AS IT SHOULD BE

Day gives way to night.
Life gives way to death.
Truth gives way to truth
and falsity to falsity.
Nothing moves, nothing
cedes, all is constant.
This is enso, one stroke,
complete and incomplete
and this is mu.
You may enter freely,
but will never leave, and
once captured you have
never been here
and cannot enter.
If this seems confusing,
it is precisely what
it should be and you
have seen clearly.
Welcome! Now leave.

ADIEU, SOL

The sun is preparing
still another departure.
He moves with a ponderousness
that you wouldn’t expect of him,
he who should be all passion
consuming the sky, painting clouds.
We expect his return by morning,
he has never yet disappointed
but Luna, lingering at the horizon,
a diva making her slow entry,
shines fully as if saying
tonight you won’t miss him —
the day may be short, but I
will make the long night bright
and mine is one you need
not look away from.

WINDSOR EVENING

I sit in the window
staring out over the rain slicked streets
to the passing of the occasional car
and the three men who glance furtively
at the door of the “Adult Entertainment” club.
The old oak floors are scarred
by too many heels. The railing along the window
is bolted into the floor, suspending
the white lace curtains.
The young woman sits at the next table,
Players cigarette nestled between her fingers,
trying to conceal her anxiety.
She nurses the cup of coffee,
staring at the two menus resting on the table.
She pulls at the hem of her pink ramie sweater
and glances periodically at her watch.
Her leg, encased in stone washed denim
swings like a metronome as she stares
at the Detroit News, not reading.
She lifts her head, and a smile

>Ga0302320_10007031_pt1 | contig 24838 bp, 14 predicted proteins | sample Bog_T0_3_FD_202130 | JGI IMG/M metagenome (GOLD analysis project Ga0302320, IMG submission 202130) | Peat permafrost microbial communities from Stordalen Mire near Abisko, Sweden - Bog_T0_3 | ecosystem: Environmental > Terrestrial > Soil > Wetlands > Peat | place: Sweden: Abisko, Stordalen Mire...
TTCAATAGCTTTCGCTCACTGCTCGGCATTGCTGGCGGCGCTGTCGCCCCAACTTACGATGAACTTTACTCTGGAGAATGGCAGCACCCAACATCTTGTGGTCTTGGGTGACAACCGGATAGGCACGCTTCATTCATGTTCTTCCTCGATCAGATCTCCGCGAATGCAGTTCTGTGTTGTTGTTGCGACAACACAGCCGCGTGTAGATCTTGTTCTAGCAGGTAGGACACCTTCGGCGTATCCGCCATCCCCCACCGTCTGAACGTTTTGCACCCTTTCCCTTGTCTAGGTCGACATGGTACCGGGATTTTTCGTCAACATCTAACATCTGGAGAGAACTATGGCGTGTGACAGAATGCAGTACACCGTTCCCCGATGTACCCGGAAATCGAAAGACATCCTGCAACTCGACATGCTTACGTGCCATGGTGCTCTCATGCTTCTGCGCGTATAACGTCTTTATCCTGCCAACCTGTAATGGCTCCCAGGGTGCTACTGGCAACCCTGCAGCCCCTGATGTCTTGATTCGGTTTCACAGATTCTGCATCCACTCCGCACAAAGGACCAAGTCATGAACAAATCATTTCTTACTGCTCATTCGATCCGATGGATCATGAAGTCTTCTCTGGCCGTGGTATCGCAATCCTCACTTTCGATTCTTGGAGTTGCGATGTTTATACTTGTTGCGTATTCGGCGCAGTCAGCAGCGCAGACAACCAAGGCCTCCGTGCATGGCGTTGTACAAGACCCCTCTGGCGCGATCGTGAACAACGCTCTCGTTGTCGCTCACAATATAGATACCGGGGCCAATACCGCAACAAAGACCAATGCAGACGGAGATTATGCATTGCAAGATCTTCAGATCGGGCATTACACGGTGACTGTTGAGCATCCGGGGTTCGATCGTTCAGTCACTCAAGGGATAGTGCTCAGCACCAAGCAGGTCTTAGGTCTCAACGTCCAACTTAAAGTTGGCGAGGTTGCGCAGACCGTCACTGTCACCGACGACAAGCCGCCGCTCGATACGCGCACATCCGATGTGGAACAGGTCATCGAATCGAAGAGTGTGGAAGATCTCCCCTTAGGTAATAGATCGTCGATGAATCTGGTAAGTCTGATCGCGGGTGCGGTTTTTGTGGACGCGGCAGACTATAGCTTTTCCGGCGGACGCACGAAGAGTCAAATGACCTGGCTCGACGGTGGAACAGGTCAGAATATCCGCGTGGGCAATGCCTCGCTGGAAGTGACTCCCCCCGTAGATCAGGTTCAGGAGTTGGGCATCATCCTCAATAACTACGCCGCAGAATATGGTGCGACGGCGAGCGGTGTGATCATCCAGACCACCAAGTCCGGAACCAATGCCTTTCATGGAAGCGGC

creeps across her lips as her friend enters,
skirt dripping water, forming a small puddle
on the floor under her chair.
The waitress, robed in a black satin pantsuit
brings the escargot, on their bed
of linguine, and the evening washes on.


First Appeared in Eratica: Half a Bubble Off Plumb, Vol. 4, No. 1, Winter
1999.

CRYPTIC (an acrostic)

God, it was a long night, unending
needs unsated, brought to the edge
man is a cruel beast, half master
as pleading supplicant, half slave
much the child, begging, wanting
as if food or thought would give
man humanity, elevated above
needs, existing outside, independent a
God, ruler of illusion and fantasy.


First Appeared in Aura Literary Arts Review, Vol. 3, No. 2, Summer 1996.

BOOTCAMP

The butterflies came in the night
floating through the barracks window,
mainly monarchs, orange and black
but the occasional yellow, with
more gossamer wings, and the odd white
with small green patches, one to a wing.

There is a corner in my footlocker
that is mine, where I can hide
the tattered book of poems.
A true poet is unafraid to write
an ode in blood, if the situation requires
drawn from her vein
by a needle or the baton
of the security force.

In the river downtown the cup
floats along, carried on the current
into which I cast my dreams
when they no longer serve any purpose.
I can easily aim the rifle
at the silhouette and ease back
on the trigger, but would the child’s skull
explode with the impact of the round
or merely cave inward, collapsing?

I can look into the mirror
in the morning, before first light
and see the shine on my head.
The cancer is advancing, growing
until I no longer have control
and merely respond to its commands
in carefully spit-shined boots
as though anyone would give a damn
waist deep in the fetid water
of the rice paddies.

The heat is unbearable
and you sweat at the thought of motion.
You, forced march from your dreams,
and the butterflies disappear
into the exhausting night.


First Appeared in Blind Man’s Rainbow, Vol. 4, No. 3, February-March, 1993.